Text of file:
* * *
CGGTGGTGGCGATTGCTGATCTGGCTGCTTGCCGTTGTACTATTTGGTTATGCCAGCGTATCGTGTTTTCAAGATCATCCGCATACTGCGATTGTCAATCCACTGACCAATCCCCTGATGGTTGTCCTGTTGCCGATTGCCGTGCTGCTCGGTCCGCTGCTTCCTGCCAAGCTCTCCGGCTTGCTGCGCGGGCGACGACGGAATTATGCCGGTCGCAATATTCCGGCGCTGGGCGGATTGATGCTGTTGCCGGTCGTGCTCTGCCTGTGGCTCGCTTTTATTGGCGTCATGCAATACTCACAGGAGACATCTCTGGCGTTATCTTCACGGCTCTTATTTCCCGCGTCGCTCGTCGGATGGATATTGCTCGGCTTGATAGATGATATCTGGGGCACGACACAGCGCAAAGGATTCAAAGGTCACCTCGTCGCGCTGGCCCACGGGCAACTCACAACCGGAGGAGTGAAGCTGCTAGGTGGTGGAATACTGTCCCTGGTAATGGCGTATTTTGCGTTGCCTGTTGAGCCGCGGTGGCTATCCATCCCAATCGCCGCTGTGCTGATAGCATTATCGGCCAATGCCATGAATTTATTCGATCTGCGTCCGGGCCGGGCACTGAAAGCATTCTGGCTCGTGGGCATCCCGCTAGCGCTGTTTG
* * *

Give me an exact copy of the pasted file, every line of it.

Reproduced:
CGGTGGTGGCGATTGCTGATCTGGCTGCTTGCCGTTGTACTATTTGGTTATGCCAGCGTATCGTGTTTTCAAGATCATCCGCATACTGCGATTGTCAATCCACTGACCAATCCCCTGATGGTTGTCCTGTTGCCGATTGCCGTGCTGCTCGGTCCGCTGCTTCCTGCCAAGCTCTCCGGCTTGCTGCGCGGGCGACGACGGAATTATGCCGGTCGCAATATTCCGGCGCTGGGCGGATTGATGCTGTTGCCGGTCGTGCTCTGCCTGTGGCTCGCTTTTATTGGCGTCATGCAATACTCACAGGAGACATCTCTGGCGTTATCTTCACGGCTCTTATTTCCCGCGTCGCTCGTCGGATGGATATTGCTCGGCTTGATAGATGATATCTGGGGCACGACACAGCGCAAAGGATTCAAAGGTCACCTCGTCGCGCTGGCCCACGGGCAACTCACAACCGGAGGAGTGAAGCTGCTAGGTGGTGGAATACTGTCCCTGGTAATGGCGTATTTTGCGTTGCCTGTTGAGCCGCGGTGGCTATCCATCCCAATCGCCGCTGTGCTGATAGCATTATCGGCCAATGCCATGAATTTATTCGATCTGCGTCCGGGCCGGGCACTGAAAGCATTCTGGCTCGTGGGCATCCCGCTAGCGCTGTTTG